Most of the big media news these days is about the unbundling of cable television into pieces you can pay to access with just an internet connection. But Vice Media, which started as a government-subsidized paper-and-ink magazine and has since become a surging player in the digital media space, is making a move into traditional linear television. The New York Times is reporting that it plans to launch its channel, Viceland, in February of 2016, part of a partnership with its investor, A&E.
Vice has already been dabbling in traditional television, producing a longform news program in partnership with HBO. The slate of shows for the new channel, whose development has been overseen by Spike Jonze, includes new titles like Gaycation with Ellen Page and Portraits with Marc Maron, as well as titles it already hosts on YouTube like Weediquette and Fuck That's Delicious.
The channel has been in the works for some time but was delayed, reportedly after failing to close some distribution deals with cable providers. There are likely several sticking points in the negotiation, including Vice's insistence that its channel carry far fewer ads than the average cable network, and that it be allowed to bring its new series to the web at the same time as television, without the traditional waiting period known as a "window."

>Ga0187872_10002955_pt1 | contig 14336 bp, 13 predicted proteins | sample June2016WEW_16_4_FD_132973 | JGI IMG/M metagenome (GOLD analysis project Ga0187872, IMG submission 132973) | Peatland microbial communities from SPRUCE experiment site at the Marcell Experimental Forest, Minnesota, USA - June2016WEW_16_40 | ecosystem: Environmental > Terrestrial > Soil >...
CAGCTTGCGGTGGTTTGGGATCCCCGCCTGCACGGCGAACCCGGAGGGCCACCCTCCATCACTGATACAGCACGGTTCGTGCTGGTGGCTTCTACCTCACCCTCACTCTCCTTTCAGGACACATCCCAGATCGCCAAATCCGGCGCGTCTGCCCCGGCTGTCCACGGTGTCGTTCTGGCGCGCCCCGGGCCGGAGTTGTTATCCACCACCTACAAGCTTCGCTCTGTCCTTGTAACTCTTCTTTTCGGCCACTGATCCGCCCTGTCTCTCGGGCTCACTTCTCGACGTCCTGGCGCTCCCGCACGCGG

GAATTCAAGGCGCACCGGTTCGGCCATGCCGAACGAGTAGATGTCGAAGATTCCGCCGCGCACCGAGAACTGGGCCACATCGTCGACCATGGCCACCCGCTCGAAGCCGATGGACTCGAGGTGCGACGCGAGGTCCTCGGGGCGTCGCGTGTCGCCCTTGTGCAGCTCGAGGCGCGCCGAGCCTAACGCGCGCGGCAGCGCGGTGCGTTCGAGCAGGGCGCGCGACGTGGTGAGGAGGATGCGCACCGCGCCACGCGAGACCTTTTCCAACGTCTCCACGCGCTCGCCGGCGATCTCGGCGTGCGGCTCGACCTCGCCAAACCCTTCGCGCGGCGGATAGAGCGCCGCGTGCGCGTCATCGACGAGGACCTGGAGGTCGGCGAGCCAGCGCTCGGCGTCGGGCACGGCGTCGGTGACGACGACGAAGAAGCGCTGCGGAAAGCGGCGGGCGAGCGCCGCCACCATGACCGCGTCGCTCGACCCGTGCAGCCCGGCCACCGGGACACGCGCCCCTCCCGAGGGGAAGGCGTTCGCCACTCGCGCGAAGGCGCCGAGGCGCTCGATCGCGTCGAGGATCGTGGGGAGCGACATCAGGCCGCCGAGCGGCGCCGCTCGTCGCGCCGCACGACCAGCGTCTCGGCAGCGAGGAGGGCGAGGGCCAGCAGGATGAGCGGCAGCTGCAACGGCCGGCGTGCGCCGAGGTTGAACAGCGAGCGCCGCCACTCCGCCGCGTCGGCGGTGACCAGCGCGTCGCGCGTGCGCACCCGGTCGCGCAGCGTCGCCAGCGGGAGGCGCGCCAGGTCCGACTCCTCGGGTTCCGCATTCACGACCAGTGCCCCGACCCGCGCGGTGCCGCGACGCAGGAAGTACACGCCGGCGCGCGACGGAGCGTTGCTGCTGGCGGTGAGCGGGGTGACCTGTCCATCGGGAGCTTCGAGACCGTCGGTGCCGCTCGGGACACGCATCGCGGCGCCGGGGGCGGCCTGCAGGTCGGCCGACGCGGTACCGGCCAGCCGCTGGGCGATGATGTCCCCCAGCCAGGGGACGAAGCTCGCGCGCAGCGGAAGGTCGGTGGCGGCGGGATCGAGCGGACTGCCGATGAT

Vice Media co-founder and CEO Shane Smith was characteristically bombastic on the plans for Viceland. "First: It allows us to be truly platform agnostic and enable our audience to view our content wherever they want. Second: It represents a continued growth in our content quality and raises the ceiling even higher for our brilliant teams to attack stories from long form features to multi-episode series and even short form interstitials that will challenge the accepted norms of current TV viewing."
And let's not forget making money! "Third: We will test new and innovative monetization strategies placing Viceland at the pointy tip of the spear of the rapidly changing terrain of TV advertising." Native TV advertising, here we come.